The U.S. Constitution does not prohibit drug testing of employees. However, in the U.S. Supreme Court case of Treasury Employees v. Von Raab, 489 U.S. 656 (1989), the high court ruled that requiring employees to produce urine samples constituted a “search” within the meaning of the Fourth Amendment to the U.S. Constitution. Therefore, all such testing must meet the “reasonableness” requirement of the Fourth Amendment (which protects citizens against “unreasonable” searches and seizures). The Court also ruled that positive test results could not be used in subsequent criminal prosecutions without the employee’s consent.
The other major constitutional issue in employee drug testing involves the Fifth Amendment (made applicable to the states by the Fourteenth Amendment), which prohibits denial of life, liberty, or property without “due process of law.” Since the majority of private-sector employees in the United States (excepting mostly union employees) are considered “at-will employees,” an employer need not articulate a reason for termination of employment. However, under certain circumstances, the denial of employment or the denial of continued employment based on drug test results may invoke “due process” considerations, such as the validity of the test results, the employee’s right to respond, or any required notice to an employee.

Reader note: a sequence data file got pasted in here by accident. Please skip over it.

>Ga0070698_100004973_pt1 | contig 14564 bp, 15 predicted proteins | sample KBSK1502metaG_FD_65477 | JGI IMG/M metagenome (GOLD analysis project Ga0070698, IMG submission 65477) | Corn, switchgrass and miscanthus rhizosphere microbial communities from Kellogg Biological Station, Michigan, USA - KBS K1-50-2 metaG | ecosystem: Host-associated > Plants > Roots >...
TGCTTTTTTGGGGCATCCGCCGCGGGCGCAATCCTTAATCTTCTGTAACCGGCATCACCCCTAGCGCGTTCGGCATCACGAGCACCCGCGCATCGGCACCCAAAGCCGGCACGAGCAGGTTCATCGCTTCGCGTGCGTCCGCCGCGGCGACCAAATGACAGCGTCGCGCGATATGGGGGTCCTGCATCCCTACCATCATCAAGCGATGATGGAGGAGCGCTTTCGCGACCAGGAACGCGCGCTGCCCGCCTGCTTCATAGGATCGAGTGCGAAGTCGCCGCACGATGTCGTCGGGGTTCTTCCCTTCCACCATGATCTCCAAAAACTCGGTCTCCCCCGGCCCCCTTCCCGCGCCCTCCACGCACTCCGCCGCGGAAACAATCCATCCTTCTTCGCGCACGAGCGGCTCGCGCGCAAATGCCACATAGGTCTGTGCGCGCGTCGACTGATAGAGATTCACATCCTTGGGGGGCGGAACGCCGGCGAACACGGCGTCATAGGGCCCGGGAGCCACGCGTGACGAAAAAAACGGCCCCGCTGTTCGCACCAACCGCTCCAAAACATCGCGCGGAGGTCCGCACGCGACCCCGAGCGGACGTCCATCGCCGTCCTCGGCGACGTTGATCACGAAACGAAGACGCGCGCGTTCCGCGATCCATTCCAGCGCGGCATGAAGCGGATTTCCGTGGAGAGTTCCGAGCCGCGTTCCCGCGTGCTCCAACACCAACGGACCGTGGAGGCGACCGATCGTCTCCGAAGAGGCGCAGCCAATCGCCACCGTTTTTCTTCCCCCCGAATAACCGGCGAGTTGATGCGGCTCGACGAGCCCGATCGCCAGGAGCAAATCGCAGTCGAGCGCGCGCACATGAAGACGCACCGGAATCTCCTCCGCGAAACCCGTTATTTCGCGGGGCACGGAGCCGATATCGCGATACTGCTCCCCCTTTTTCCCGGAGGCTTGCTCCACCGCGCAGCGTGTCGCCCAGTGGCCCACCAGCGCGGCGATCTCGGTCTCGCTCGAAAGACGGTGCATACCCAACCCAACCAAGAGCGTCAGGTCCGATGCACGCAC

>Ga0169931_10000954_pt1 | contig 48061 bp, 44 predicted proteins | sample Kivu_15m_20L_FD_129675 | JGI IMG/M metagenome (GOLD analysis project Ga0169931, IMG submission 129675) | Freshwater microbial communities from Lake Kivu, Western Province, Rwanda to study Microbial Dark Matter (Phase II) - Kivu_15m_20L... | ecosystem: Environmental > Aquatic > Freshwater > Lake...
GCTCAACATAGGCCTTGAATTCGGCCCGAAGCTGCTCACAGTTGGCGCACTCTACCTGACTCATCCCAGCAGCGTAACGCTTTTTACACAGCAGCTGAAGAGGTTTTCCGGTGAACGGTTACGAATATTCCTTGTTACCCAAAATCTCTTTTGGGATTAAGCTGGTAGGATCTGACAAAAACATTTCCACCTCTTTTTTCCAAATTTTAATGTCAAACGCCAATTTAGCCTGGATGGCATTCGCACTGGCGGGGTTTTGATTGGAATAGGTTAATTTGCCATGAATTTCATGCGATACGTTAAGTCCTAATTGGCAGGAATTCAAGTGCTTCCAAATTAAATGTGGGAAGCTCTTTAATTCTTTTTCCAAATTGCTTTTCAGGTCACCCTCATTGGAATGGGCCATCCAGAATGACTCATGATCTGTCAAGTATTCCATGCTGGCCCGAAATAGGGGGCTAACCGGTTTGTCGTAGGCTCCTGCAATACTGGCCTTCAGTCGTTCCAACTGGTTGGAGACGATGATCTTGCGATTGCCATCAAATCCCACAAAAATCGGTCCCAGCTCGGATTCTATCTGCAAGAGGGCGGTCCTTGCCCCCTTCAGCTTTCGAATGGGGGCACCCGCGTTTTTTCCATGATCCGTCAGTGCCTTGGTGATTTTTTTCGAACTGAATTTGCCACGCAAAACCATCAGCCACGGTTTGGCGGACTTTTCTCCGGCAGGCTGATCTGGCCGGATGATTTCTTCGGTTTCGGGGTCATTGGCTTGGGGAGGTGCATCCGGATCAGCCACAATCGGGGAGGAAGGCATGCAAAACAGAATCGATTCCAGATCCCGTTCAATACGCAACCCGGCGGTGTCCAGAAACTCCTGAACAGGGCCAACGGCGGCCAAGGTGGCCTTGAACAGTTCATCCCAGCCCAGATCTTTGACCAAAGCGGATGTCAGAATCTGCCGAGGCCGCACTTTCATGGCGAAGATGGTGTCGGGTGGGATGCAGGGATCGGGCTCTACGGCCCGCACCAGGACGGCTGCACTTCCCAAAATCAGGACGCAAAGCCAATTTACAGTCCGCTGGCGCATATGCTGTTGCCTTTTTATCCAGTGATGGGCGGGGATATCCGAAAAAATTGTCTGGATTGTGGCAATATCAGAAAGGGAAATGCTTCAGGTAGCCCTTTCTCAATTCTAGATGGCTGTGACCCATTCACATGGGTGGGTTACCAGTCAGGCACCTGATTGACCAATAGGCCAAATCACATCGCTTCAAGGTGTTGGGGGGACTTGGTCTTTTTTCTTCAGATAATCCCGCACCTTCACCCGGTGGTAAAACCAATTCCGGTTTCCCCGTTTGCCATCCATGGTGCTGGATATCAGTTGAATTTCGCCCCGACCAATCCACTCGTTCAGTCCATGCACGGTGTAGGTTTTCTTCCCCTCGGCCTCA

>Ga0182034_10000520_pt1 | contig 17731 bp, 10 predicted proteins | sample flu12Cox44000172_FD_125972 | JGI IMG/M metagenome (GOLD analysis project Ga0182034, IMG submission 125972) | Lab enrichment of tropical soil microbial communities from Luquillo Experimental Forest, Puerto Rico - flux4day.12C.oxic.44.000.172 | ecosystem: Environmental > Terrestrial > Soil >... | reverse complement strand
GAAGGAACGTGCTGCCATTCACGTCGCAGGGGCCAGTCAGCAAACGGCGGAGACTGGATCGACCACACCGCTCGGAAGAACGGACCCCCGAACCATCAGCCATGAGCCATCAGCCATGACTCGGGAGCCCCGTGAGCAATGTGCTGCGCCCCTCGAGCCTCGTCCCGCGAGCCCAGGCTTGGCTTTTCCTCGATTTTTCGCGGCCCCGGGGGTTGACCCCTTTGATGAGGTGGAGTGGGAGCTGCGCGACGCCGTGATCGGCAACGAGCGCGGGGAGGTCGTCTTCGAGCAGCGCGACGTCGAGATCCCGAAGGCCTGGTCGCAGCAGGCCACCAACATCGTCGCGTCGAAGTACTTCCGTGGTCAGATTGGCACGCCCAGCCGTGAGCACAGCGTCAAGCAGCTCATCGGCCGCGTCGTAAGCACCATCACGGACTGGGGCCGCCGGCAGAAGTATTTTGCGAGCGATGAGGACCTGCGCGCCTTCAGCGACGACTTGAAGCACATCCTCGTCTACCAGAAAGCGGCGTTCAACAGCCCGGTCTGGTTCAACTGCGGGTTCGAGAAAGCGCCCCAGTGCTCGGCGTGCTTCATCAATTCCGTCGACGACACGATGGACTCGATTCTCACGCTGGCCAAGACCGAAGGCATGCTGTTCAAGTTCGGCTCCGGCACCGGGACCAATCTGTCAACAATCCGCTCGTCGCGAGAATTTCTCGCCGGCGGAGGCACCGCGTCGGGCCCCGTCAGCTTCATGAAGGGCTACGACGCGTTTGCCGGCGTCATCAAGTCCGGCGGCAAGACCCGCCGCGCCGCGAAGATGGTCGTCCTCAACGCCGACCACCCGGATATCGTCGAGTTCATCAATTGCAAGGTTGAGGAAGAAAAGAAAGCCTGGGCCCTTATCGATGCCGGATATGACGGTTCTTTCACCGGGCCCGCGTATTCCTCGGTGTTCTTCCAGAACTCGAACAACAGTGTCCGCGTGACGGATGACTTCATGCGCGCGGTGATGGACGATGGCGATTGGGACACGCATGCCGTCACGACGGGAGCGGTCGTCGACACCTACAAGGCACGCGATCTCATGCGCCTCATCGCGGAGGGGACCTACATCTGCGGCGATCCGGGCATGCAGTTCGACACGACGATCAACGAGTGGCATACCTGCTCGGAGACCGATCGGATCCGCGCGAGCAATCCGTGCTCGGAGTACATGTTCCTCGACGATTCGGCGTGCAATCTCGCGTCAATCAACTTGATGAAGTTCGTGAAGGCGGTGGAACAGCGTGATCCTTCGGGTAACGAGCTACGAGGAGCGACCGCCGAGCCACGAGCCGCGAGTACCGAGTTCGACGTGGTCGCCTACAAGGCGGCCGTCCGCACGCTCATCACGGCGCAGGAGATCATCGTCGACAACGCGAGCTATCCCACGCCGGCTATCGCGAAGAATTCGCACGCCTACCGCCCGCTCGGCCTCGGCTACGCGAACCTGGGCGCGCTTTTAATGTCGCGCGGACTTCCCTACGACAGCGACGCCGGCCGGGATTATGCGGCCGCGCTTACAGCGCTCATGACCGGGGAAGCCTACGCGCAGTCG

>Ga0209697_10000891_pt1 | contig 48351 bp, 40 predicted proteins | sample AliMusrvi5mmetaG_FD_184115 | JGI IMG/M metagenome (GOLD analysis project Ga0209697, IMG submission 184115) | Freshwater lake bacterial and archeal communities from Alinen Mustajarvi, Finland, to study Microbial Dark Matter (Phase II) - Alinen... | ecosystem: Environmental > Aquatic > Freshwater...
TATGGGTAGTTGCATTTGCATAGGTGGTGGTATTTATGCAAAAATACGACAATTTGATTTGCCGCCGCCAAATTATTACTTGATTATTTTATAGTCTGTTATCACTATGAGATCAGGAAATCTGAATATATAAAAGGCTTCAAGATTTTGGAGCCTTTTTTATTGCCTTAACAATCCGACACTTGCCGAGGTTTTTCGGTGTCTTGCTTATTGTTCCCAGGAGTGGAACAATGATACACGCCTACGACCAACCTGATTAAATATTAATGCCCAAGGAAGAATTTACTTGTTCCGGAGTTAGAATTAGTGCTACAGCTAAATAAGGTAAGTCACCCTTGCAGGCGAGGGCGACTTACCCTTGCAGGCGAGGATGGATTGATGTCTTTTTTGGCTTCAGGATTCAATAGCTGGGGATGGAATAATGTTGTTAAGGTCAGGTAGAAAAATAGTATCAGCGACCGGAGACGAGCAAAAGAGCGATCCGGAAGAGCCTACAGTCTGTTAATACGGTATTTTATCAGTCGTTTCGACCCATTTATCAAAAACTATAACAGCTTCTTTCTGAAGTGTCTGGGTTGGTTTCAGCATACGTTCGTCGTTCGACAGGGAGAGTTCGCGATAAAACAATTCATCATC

Finally, under the same constitutional provisions, persons have a fundamental right to privacy of their person and property. Drug testing, although in itself deemed legal, may be subject to constitutional challenge if testing results are indiscriminately divulged, if procedures for obtaining personal specimens do not respect the privacy rights of the person, or if testing is unnecessarily or excessively imposed.